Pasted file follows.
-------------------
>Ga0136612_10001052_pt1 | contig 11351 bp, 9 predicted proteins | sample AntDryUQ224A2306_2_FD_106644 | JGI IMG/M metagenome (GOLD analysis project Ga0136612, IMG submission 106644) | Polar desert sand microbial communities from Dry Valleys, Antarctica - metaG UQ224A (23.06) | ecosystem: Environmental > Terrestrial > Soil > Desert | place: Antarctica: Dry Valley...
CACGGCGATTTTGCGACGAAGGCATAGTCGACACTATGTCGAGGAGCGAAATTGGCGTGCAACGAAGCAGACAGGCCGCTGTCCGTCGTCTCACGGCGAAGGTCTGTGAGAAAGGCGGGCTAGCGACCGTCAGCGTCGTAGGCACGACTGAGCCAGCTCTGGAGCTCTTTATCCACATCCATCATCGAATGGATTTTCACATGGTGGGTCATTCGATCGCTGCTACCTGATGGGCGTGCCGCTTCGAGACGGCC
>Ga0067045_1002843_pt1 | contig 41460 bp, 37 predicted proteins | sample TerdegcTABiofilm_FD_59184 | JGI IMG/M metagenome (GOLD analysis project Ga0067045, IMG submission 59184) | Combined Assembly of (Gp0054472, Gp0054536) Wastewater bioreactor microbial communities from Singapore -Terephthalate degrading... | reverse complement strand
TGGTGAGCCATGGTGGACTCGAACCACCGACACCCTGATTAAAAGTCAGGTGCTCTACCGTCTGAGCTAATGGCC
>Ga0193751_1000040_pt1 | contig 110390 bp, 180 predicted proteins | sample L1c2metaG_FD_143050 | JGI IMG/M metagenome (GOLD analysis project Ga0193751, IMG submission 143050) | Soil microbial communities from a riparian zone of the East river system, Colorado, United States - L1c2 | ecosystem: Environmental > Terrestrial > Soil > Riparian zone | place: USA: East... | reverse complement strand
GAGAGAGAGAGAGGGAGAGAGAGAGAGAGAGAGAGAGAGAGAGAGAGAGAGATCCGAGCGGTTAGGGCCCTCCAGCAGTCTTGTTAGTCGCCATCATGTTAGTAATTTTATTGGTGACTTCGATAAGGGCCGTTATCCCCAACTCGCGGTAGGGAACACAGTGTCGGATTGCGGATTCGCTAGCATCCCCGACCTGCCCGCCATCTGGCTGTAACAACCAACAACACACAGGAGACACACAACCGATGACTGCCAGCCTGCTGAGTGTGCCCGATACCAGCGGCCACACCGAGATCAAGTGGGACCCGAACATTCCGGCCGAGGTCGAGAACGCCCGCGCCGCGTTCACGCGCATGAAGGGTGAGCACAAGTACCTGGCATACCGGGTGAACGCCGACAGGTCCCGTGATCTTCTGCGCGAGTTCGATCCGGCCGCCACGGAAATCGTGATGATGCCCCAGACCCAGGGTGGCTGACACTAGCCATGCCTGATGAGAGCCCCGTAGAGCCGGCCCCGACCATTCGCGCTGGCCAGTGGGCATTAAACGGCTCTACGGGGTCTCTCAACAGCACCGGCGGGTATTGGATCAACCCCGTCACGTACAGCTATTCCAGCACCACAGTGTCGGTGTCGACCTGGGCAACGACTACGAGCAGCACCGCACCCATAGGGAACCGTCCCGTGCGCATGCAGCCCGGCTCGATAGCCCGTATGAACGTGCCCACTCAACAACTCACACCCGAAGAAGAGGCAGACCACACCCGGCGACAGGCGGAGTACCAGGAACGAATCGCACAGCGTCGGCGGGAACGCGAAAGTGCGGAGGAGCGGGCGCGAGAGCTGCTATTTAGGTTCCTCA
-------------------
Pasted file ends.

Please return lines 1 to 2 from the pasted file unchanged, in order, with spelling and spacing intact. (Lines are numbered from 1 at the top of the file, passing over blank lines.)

>Ga0136612_10001052_pt1 | contig 11351 bp, 9 predicted proteins | sample AntDryUQ224A2306_2_FD_106644 | JGI IMG/M metagenome (GOLD analysis project Ga0136612, IMG submission 106644) | Polar desert sand microbial communities from Dry Valleys, Antarctica - metaG UQ224A (23.06) | ecosystem: Environmental > Terrestrial > Soil > Desert | place: Antarctica: Dry Valley...
CACGGCGATTTTGCGACGAAGGCATAGTCGACACTATGTCGAGGAGCGAAATTGGCGTGCAACGAAGCAGACAGGCCGCTGTCCGTCGTCTCACGGCGAAGGTCTGTGAGAAAGGCGGGCTAGCGACCGTCAGCGTCGTAGGCACGACTGAGCCAGCTCTGGAGCTCTTTATCCACATCCATCATCGAATGGATTTTCACATGGTGGGTCATTCGATCGCTGCTACCTGATGGGCGTGCCGCTTCGAGACGGCC